1. Page Visits – Visitors who come to sites through any other method besides ads view twice as many pages.
  2. Fat Fingers – Unintentional clicks are increasing as more and more of us use smart phones
  3. Dropped Clicks are Increasing (due to network issues) 25.9% for desktops and up to 57.4% for smartphones.

All of this basically, says, as more and more we search, watch videos, read articles and basically use our smart phones instead of our computers, the less we can rely on standard measures of CTR (Click through rate) and CPC (Cost per click).

So what do we do now? I’ve shared some articles recently here and here and here about relying less on pure data and bringing the marketing back into marketing. This means viewing advertising holistically, the way we have traditionally measured advertising (radio, TV, outdoor, print). It’s not all about the output metrics (clicks), more attention should be paid to input metrics (impressions/frequency) and hard results – page views, page clicks and ultimately dollars spent.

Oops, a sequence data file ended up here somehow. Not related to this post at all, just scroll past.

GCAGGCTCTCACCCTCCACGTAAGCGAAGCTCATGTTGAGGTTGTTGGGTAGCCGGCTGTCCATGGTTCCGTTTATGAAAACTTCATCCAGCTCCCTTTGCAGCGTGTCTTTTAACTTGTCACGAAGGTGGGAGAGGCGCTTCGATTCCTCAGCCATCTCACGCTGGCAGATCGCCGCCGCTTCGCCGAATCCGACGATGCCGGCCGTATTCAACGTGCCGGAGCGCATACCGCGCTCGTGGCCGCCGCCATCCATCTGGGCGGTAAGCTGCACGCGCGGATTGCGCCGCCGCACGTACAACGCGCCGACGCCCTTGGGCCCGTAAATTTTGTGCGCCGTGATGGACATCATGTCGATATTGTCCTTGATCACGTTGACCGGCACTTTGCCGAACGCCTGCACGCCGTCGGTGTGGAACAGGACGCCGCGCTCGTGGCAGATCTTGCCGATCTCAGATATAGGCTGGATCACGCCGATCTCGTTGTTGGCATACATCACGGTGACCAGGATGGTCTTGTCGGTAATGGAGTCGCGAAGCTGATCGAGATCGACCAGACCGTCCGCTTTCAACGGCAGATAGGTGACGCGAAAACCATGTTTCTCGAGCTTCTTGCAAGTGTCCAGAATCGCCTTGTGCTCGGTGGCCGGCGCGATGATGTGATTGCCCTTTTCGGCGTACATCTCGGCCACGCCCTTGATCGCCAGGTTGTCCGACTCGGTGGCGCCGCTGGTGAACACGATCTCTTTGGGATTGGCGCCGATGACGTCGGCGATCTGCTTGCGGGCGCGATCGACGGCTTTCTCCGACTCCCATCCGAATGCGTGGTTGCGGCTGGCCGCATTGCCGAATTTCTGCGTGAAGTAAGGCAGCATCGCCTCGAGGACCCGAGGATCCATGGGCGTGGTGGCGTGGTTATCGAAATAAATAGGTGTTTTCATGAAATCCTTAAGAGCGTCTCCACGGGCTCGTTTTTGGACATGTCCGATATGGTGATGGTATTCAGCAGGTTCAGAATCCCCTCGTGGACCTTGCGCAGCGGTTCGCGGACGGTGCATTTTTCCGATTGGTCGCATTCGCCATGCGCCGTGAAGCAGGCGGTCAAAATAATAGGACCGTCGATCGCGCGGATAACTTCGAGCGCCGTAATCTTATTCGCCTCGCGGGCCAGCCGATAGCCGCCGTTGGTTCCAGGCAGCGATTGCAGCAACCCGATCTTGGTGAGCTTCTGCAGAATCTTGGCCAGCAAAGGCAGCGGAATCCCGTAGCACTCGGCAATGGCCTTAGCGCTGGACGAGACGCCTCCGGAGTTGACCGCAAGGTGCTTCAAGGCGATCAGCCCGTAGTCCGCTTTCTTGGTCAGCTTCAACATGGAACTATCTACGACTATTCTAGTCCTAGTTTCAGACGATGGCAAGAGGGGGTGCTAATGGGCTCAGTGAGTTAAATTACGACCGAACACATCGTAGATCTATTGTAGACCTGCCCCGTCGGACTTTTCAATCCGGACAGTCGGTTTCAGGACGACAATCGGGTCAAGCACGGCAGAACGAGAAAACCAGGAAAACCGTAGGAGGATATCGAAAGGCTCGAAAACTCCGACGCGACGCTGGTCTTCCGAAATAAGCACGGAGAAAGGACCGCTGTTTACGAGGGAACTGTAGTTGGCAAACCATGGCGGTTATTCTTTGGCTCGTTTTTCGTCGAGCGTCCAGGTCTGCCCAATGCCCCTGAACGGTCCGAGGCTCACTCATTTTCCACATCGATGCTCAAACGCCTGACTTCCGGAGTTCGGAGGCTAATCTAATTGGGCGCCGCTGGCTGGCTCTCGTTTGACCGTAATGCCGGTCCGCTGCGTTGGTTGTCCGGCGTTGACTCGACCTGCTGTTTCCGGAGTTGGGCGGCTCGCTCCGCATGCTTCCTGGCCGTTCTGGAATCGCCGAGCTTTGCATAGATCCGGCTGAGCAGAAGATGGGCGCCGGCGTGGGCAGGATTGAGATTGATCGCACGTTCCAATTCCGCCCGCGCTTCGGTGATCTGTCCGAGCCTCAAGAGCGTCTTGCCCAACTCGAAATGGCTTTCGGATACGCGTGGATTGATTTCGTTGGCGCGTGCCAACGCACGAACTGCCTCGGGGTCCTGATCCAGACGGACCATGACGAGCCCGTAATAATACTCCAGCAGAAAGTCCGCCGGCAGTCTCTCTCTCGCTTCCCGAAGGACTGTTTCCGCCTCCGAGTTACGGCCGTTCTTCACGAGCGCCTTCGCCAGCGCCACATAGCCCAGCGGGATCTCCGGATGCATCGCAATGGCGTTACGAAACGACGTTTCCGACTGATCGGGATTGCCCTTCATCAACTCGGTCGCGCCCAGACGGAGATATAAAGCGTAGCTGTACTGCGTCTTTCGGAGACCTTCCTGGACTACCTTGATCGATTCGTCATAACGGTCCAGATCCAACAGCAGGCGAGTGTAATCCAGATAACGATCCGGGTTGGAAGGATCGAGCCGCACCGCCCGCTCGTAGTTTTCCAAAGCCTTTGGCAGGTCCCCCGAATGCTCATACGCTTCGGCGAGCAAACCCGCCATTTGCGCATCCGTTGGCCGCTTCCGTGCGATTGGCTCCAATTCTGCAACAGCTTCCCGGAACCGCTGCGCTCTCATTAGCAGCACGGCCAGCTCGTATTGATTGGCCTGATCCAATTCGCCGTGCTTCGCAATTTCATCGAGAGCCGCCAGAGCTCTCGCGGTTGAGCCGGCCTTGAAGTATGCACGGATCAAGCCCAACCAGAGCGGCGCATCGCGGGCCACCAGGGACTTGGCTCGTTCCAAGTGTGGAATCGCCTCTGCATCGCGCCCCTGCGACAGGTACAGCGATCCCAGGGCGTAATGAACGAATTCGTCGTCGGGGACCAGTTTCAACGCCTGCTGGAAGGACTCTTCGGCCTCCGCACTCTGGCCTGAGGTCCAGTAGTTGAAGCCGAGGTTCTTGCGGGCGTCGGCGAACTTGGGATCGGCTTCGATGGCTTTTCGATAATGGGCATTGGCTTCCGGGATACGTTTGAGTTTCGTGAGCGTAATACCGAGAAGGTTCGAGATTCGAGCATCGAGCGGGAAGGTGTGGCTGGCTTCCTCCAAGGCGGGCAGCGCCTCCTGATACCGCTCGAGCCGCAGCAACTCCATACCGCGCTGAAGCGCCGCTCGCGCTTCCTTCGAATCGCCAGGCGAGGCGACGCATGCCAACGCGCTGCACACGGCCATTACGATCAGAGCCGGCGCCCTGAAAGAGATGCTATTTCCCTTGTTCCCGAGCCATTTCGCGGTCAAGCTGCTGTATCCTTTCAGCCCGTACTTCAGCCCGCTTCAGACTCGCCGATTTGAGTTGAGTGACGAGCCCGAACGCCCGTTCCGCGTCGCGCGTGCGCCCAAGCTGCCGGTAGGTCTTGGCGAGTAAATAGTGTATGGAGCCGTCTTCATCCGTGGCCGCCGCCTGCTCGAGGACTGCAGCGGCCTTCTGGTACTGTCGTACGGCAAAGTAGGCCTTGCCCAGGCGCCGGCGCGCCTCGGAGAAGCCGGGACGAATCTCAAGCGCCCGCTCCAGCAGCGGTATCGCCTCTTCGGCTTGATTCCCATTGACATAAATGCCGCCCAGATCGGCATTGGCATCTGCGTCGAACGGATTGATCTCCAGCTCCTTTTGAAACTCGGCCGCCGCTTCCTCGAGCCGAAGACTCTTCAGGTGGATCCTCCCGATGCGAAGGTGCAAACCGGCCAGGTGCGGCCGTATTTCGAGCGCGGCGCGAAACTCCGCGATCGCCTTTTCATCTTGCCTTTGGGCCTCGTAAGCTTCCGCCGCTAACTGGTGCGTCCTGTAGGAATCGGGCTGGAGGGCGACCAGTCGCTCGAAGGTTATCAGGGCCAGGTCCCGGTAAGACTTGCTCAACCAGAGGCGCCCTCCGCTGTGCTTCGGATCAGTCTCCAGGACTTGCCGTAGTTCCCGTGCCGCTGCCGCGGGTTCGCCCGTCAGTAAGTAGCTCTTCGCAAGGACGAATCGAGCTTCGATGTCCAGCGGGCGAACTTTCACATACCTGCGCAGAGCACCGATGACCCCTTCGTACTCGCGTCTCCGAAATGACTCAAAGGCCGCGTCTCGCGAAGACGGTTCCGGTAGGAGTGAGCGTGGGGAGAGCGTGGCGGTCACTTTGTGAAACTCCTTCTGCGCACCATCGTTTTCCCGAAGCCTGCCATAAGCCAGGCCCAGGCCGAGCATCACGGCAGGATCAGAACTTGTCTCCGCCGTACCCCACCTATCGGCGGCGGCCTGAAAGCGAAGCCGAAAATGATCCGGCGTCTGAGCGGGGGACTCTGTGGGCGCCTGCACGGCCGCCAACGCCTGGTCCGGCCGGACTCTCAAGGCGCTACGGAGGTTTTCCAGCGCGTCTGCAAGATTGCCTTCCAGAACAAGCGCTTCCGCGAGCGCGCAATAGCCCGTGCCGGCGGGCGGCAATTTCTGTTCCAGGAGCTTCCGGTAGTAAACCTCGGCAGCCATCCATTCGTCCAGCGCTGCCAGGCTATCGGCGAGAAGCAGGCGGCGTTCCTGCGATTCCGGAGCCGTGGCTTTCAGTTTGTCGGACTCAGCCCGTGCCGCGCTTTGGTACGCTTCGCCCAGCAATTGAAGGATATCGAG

There is a role for online advertising. It should be a big part of any ad campaign, simply for the reason that we more and more go online to listen to radio, watch TV and read articles. It’s how we measure its effectiveness that needs to change.



FOLLOW HER  ON TWITTER @maryanneconlin


5 Tips for Travel Industry Brands

It’s seems like infographics, though trendy will remain in the digital marketer’s toolkit for the foreseeable future. I’ve made several for clients using Canva – time consuming, but a great way to provide information in visual form.

Here’s one that I really like that covers the basics of where to invest in digital this year. It’s similar to a post I did for LinkedIn last week – Digital Checklist for Real Life Brands. I was actually thinking about a hospitality industry client I have when I wrote it!